In my family, we are nautical people. We have the sea in our veins. I do not speak metaphorically: Sometimes we find actual eels in our underpants. That's how nautical we are.
And so, a few weeks ago, we set out on a sea voyage from Fort Lauderdale, knowing that it would be five days, and roughly 153 meals (included), before we would reach our destination: Fort Lauderdale.
We sailed aboard a cruise ship, which had one of those cruise-ship names, like the Majestic Vagabond Restaurant of the Seas. She is a fine vessel, a tad larger than Connecticut, boasting (really) an onboard shopping mall. Leaving port, she weighed 75,000 tons, at least half of which was food. Here's a log of our voyage:
We arrive at the ship and meet our fellow voyagers, most of whom are wearing brand-new sneakers, as though they're about to compete in the decathlon as opposed to spending the next five days chewing.
We begin our cruise with a lifeboat drill, lining up in neat rows, wearing our life jackets, calmly awaiting instructions. In a real emergency, of course, we'd fight for the lifeboats like wild dogs battling for meat. Our sneakers would squish with blood. We have all seen Titanic.
Speaking of meat: It's time for dinner! In the dining room, we engage in sparkling intellectual repartee with our fellow voyagers ("What are you having?" "I'm having the salmon." "Really? That's what I'm having!" "Really?" etc.).
After dinner, it's time to engage in the vast array of shipboard activities, by which I mean: drinking, gambling and shopping. By midnight, everybody is weary from a long partial day at sea, and it is time to: eat more! There's a midnight buffet. Plus, if you pay a little extra, your cabin attendant will come around and stuff food into your mouth while you sleep.
When we wake up, the Restaurant of the Seas has docked at the exotic island of Key West. This is four hours from our house by car. By ship, we made it in just 13 hours.
Before going ashore, we eat a buffet-style breakfast. We are issued enormous plates; they look like small wading pools. It is not easy to cover every square foot of plates this size with food. But we manage, because we know we must soon cross, on foot, several hundred feet of barren, commerce-free no man's land between the ship and the Key West shopping district.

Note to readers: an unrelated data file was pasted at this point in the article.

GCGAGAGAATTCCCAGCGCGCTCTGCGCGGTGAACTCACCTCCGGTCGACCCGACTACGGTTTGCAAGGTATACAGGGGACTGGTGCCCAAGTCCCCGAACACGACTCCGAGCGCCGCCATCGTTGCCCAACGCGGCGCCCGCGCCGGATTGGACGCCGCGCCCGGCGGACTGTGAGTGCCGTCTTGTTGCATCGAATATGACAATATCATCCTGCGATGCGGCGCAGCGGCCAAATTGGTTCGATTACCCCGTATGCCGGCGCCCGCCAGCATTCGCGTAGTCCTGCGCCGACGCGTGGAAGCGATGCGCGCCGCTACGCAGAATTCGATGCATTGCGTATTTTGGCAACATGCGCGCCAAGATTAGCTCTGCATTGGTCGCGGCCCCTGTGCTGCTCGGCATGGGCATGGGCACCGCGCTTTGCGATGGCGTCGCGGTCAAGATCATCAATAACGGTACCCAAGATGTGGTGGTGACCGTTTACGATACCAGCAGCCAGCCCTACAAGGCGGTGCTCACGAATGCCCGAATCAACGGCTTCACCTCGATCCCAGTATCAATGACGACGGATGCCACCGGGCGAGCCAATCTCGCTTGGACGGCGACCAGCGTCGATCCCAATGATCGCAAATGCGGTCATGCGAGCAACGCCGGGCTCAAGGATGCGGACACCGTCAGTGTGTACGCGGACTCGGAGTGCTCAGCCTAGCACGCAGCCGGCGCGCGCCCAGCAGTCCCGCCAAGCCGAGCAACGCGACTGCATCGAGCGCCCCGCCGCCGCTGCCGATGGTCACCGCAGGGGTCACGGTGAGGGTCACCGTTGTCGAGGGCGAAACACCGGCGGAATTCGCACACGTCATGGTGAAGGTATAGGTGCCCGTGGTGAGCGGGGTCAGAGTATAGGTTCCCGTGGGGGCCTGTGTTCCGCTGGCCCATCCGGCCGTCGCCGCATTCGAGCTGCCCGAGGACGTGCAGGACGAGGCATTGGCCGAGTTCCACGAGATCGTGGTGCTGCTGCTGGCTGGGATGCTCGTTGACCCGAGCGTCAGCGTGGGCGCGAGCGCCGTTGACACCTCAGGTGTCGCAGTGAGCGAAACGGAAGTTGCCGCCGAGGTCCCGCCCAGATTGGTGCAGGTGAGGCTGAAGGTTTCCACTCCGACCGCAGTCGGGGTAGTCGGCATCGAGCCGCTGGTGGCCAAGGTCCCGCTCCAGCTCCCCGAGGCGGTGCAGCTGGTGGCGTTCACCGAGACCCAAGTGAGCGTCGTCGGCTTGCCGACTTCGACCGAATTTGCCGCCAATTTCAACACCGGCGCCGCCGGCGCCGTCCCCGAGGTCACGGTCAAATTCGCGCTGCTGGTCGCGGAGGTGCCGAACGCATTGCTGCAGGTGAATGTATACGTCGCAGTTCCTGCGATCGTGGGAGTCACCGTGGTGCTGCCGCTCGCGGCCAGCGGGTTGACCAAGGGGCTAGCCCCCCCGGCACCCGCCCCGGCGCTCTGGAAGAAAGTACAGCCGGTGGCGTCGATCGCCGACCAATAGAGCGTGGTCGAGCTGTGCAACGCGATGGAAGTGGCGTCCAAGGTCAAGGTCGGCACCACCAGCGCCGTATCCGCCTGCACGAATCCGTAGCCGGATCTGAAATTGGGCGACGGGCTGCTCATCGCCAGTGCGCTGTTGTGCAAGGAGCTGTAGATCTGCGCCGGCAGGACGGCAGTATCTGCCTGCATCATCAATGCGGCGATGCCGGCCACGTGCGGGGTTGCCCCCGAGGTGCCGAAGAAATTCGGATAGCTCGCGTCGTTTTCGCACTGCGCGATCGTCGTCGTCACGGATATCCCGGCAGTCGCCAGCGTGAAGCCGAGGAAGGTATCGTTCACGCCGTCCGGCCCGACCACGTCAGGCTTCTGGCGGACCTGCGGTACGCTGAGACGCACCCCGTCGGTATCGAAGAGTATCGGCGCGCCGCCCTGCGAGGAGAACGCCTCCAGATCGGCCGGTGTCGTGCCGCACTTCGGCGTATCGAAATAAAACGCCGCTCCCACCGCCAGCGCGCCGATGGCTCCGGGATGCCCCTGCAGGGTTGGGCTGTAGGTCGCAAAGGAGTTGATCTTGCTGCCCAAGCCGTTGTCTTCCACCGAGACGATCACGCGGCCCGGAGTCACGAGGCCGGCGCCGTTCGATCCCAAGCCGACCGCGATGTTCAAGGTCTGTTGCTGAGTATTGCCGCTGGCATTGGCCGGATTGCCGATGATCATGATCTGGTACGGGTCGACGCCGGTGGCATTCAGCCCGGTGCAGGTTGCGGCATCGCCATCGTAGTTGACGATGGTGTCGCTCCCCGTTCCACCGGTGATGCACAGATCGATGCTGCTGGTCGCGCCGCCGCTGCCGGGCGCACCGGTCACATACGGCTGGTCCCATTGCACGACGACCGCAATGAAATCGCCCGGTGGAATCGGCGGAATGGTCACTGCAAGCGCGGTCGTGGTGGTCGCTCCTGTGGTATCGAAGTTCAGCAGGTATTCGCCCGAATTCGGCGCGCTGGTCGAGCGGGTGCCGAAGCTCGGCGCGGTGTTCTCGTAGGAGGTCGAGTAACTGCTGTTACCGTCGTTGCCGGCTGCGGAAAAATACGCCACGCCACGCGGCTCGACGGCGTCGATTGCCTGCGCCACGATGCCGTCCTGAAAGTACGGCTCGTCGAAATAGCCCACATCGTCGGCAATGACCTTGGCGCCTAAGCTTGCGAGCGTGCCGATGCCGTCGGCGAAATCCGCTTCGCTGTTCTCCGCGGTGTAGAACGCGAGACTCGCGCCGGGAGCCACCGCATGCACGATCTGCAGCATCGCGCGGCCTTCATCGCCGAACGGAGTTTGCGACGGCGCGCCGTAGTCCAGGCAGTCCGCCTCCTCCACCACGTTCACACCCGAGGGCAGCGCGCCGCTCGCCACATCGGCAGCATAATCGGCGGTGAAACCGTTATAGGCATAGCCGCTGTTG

While we're ashore, disaster strikes: The power goes out. For 45 agonizing minutes, the cash registers in the stores and restaurants do not work. Unable to buy or eat anything, some cruise passengers become disoriented and begin to have nonshopping-related conversations. Fortunately, the crisis passes quickly.
Carrying our purchases, we return to the ship in time for more intellectual give-and-take ("Really? I'm having the prime rib, too!"). In our cabin, we find chocolates on our pillows. Clearly, they want us dead.
We arrive in Cozumel, Mexico. After a hearty breakfast, we go ashore and experience Mexico, which consists of souvenir stores and restaurants in which everybody speaks English and accepts dollars. Travel is a good way to learn about other cultures.
That night, back on the ship, we go to a piano bar, where the piano player gets everybody in a festive mood by playing _ I am not making this up _ The Wreck of the Edmund Fitzgerald, a song about a ship that sank, killing all aboard. Party time!
We spend this entire day at sea, eating and shopping. I think some passengers must be secretly throwing their new purchases overboard to make room in their luggage for even newer purchases.
The ocean is rough; some waves affect even the massive bulk of the Restaurant of the Seas. At breakfast, there's a moment when I'm watching maybe two dozen cruisers going through the buffet line, each holding a wading pool heaped with food, and the deck shifts, and the cruisers, in perfect unison, all lurch to the right, then back to the left. Nobody drops so much as a waffle. I am damned proud to be serving with this outfit.
We arrive, at last, in Fort Lauderdale. We are tired, but we are also, because of this experience, something more: fat. We vow to go on the South Beach Diet, or even just the Beach Diet, where all you eat is sand.
But some day, we will return to the sea. Because we know that it's a big world, and there are many more adventures awaiting us, out there on the vastness of the ocean.
For example, we have yet to try the shrimp scampi.
Dave Barry is a humor columnist for the Miami Herald. Write to him c/o the Miami Herald, 1 Herald Plaza, Miami, FL 33132.